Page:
Sustainable Tourism in Protected Areas: Guidelines for Planning and Management
|eBooks - Guide|
|March 11 2008|
"Sustainable Tourism in Protected Areas: Guidelines for Planning and Management", a landmark publication jointly published by UNEP, The World Conservation Unit (IUCN) and the World Tourism Organization (WTO) is a contribution to the International Year of Ecotourism 2002.
The publication aims to assist protected area managers and other stakeholders in the planning and management of protected areas based on a wealth of practical case studies and experience.
1.1 Purpose of the Guidelines
The main purpose of these Guidelines is to assist protected area managers and other stakeholders in the planning and management of protected areas, visitor recreation and the tourism industry, so that tourism can develop in a sustainable fashion, while respecting local conditions and local communities. A key message is the importance of managing resources and visitors today, so that tomorrow’s visitors can also experience quality sites, and the conservation values that these places represent.
The Guidelines also have a number of more detailed objectives:
The major questions and issues involved in managing tourism in protected areas are developed for the reader, but the publication does not set out to provide all the detailed answers. Thus a framework is provided to establish principles and guide decisions. There is no “one-size-fits-all” answer to the challenge of tourism in protected areas – indeed an attraction of visiting protected areas is to see how each park manager has developed his or her local situation in a way that projects its uniqueness, while contributing to the common endeavour of conservation. To a large extent, management must be responsive to local conditions.
It may appear that protected area managers have a relatively simple job in achieving the task of conservation and visitor use, but in fact it is not easy at all. Managers have the challenging responsibility of balancing the many competing pressures thrust upon them.
This challenge grows and becomes more complicated with increasing numbers of visitors, changes in patterns of visitor use, and the emergence of an ever more critical public demanding higher standards in conservation management.
The challenge of protected area management, especially that of dealing with the pressures of recreation and tourism, will only be met effectively through building partnerships between all the interested parties. It is hoped that this document, by being available to protected area managers as well as other important stakeholders, such as local communities, tour operators and conservation groups, will help build such partnerships.
You can download the publication in PDF format. Full & free.
Protected areas normally achieve recognition and enhanced protection when sufficient numbers of people visit them, appreciate them, and take political action to assure their survival. Park tourism is a critical component of protected area establishment and management.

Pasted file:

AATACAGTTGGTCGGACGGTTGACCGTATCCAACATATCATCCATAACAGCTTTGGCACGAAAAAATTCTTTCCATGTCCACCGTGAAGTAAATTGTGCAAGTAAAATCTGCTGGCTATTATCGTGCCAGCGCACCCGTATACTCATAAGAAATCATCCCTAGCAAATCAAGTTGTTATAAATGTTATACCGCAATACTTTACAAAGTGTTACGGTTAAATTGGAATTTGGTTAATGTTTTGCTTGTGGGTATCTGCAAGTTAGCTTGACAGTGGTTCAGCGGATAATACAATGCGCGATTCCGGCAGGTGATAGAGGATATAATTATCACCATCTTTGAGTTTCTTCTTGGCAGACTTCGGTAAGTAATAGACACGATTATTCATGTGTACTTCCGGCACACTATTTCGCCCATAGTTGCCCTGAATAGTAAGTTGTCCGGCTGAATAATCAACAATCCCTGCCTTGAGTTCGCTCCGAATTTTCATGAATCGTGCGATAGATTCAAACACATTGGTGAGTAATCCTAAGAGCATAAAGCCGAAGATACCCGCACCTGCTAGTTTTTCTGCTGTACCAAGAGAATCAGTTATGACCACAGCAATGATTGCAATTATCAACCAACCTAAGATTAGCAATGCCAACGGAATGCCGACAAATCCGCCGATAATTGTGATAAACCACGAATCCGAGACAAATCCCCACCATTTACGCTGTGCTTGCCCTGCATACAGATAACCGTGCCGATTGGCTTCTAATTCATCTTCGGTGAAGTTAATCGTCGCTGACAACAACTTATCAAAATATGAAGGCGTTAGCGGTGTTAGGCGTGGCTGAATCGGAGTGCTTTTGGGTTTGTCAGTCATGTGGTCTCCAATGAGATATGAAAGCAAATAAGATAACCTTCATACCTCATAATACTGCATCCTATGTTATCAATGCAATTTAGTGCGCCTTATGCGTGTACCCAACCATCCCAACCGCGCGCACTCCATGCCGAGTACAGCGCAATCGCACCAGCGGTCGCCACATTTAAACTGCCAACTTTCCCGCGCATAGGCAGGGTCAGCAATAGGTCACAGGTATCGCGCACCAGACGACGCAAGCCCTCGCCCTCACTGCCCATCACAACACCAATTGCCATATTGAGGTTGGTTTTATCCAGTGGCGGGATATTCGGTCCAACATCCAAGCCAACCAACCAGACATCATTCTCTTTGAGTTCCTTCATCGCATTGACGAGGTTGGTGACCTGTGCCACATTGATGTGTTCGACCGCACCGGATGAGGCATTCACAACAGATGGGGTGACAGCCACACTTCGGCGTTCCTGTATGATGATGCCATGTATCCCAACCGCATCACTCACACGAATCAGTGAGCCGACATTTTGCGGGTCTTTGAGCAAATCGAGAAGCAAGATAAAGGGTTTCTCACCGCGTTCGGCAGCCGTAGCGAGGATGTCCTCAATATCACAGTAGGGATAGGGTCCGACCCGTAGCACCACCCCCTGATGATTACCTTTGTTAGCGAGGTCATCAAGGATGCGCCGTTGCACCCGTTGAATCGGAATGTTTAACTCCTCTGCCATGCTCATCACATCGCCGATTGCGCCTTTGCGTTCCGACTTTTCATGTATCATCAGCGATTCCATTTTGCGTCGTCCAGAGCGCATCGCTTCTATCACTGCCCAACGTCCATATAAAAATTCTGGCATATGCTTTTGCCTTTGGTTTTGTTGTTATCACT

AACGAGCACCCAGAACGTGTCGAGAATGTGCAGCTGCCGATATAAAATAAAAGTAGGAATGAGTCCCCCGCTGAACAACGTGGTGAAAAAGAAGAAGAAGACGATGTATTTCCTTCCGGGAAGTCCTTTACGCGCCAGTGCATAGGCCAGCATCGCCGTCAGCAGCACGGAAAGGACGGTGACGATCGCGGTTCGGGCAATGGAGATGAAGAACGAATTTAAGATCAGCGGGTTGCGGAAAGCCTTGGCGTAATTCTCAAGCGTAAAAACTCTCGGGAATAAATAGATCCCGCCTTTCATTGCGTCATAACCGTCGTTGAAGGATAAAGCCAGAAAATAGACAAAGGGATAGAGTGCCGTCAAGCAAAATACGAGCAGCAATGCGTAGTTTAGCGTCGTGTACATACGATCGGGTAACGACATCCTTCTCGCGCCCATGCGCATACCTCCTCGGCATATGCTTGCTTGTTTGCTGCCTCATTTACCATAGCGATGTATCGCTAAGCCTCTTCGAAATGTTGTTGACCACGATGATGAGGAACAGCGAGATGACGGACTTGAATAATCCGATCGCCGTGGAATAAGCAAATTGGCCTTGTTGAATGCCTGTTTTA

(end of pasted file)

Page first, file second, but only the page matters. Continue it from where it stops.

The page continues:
These guidelines provide a conceptual background for understanding park tourism and its management. They provide a theoretical basis for management, and they include practical advice to planners and managers.
Sustainable tourism practice within protected areas is a long-term commitment. But while it is important to think long-term, it is also necessary to set realistic short and mid-term goals. Individuals, businesses and organisations must be aware that benefits are long-term, and should not expect to experience them immediately after sustainable practices are implemented. In practice, only a small portion of benefits will arise quickly; most will depend upon many years of continued effort.
It is important for protected area planners to develop incentive measures that will influence decision-making processes within society. It is necessary to create inducements to incite or motivate government, local people, and international organisations to conserve biological and cultural diversity. All existing legislation and economic policies need to be reviewed in order to identify and promote incentives for the conservation and sustainable use of the resources, and to remove or modify those that threaten biological diversity and cultural integrity.
Protected area managers need to make ongoing efforts to communicate with all stakeholders. Only with the broad support of the community will management be successful in the long term. These guidelines suggest that national and international organisations need to encourage governments to make improvements in the following critical areas:
1. Support for effective legislation, with adequate resources for implementation;
2. Creation of national policies on protected areas and the management of tourism (as well as education about the environment and conservation); and
3. Development of a management plan for each protected area, covering all activities, including tourism, to ensure that objectives are achieved and resources are well-used.
At present, the cash flow from tourism often returns largely to urban areas, well away from the protected areas themselves. It is always advantageous to invest and assign some tourism revenue to local communities, so that local people see direct financial benefits from park tourism. Planners and managers should therefore be active in stimulating maximum local economic benefit.
|Last Updated ( March 11 2008 )|
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